When I was growing up, an iris was always the very first flower seen in the garden in the spring. After the months of drabness and seemingly endless days of grey skies that is our winter, that iris always seemed so rich and vibrant and such a wonderful burst of colour. When I started making the purple ribbon flower, it immediately made me think of that first iris of the spring.
The iris ribbon flower from the front.
And the back. I have graded all but the seams of the background pieces. This time I decided to press the background differently as it makes the flower stand out a bit more – and I really like that look. I may end up going back over the others to press them the same way.
I decided on the weekend that each block is going to be named for a flower. Then I started wondering which flowers the first blue one and the second pink one represent – still haven’t decided on that yet. If I’m using the very first pink one in the Ribbons of Flowers Garden Quilt, then it will be the peony but, if not, perhaps that second one will be.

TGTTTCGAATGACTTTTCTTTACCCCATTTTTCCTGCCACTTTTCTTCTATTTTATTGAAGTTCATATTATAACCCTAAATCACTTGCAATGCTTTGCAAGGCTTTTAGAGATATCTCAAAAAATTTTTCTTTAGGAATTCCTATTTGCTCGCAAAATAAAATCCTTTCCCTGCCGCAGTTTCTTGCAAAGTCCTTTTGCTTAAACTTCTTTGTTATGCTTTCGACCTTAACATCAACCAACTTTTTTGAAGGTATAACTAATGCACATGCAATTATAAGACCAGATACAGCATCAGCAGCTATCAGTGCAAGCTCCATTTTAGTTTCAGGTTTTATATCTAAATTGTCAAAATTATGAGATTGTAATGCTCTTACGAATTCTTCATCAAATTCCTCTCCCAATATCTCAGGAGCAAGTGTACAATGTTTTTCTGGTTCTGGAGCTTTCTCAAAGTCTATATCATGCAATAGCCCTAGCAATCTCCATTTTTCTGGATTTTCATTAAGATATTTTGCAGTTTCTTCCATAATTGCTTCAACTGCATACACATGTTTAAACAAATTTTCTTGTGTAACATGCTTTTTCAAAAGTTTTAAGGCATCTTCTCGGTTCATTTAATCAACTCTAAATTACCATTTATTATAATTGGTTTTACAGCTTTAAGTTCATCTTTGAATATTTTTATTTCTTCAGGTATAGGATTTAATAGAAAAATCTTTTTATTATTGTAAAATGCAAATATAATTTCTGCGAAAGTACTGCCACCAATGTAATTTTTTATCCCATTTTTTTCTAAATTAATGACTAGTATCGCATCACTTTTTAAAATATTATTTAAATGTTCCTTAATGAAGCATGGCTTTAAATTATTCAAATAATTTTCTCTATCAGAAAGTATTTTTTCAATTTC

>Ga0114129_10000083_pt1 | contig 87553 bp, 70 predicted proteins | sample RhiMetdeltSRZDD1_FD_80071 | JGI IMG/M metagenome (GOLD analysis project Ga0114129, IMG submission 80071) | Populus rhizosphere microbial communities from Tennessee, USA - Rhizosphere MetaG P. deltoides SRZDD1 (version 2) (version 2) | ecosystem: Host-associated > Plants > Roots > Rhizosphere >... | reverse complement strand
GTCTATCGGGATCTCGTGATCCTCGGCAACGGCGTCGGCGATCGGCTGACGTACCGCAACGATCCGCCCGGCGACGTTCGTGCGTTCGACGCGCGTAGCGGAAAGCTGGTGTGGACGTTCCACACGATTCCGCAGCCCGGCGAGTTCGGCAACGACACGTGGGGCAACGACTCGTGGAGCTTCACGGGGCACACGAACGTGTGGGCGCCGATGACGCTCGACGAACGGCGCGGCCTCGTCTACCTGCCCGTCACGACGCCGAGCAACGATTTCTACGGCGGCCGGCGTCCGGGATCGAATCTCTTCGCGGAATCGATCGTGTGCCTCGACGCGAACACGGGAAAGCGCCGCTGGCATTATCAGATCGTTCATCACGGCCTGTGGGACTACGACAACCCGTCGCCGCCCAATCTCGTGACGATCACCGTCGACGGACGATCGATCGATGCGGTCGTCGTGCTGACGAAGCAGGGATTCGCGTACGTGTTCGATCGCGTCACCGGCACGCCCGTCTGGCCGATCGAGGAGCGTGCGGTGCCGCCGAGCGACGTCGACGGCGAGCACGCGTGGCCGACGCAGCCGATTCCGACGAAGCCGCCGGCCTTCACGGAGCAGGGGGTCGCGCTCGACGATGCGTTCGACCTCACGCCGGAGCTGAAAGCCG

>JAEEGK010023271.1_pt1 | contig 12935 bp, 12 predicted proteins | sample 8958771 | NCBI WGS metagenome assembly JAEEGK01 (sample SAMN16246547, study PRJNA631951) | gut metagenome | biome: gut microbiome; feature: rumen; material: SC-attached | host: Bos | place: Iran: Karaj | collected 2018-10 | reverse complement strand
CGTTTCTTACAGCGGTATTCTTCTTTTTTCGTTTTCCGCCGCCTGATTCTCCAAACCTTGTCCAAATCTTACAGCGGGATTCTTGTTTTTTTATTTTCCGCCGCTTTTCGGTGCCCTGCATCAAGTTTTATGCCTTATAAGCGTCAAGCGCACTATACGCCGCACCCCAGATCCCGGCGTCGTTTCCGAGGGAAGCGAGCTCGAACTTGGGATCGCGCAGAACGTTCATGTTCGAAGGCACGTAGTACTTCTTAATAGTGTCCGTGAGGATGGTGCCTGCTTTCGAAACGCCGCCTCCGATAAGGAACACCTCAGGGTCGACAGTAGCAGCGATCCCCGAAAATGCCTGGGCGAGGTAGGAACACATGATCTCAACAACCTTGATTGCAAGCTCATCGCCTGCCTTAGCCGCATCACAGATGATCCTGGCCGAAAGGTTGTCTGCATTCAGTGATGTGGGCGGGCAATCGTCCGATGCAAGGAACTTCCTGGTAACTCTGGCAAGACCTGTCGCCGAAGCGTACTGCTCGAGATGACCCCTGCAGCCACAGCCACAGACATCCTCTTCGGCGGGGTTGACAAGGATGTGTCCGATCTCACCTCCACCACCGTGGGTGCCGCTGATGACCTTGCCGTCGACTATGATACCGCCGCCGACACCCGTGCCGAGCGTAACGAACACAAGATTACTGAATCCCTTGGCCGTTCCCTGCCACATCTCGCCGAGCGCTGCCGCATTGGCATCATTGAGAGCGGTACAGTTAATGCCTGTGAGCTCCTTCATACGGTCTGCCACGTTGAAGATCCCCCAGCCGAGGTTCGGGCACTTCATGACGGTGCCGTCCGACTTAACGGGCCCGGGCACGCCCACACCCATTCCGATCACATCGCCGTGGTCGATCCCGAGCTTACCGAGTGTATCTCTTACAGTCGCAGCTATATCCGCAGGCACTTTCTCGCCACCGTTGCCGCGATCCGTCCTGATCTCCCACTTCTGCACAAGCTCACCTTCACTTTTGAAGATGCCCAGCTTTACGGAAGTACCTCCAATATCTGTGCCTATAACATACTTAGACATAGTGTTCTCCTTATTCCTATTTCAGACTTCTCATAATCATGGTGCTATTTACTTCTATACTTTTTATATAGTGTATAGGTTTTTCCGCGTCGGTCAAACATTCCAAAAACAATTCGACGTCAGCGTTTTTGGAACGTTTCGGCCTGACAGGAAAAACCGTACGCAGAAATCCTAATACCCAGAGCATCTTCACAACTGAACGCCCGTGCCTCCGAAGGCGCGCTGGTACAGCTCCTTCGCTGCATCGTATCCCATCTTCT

The iris ribbon flower was made using the mirror image shapes of two of the shapes in the collection. When looked at beside the blue ribbon flower it’s more obvious, I think, that the flower seems to be rotating in the opposite direction. Just another variation to play with – the variations with this block truly seem endless!
Now to pick out the fabrics for the next ribbon flower. I think it may be a periwinkle flower, but am not 100 per cent sure on that quite yet. I’ll need to pull some more fabrics before I can decide. That will get done today as I want to get the shapes printed and start sewing it tonight.
It was a busy weekend with lots of errands and no pictures of the cats were taken all weekend, which is very unusual for us. So I found a couple that hadn’t been used on the blog yet.
This one of Jake from a month or so ago.
And this of Baxter, also from a month or so ago – when he was on my desk. Again. He just loves to get on my desk and find some paper in which to leave little tooth puncture marks.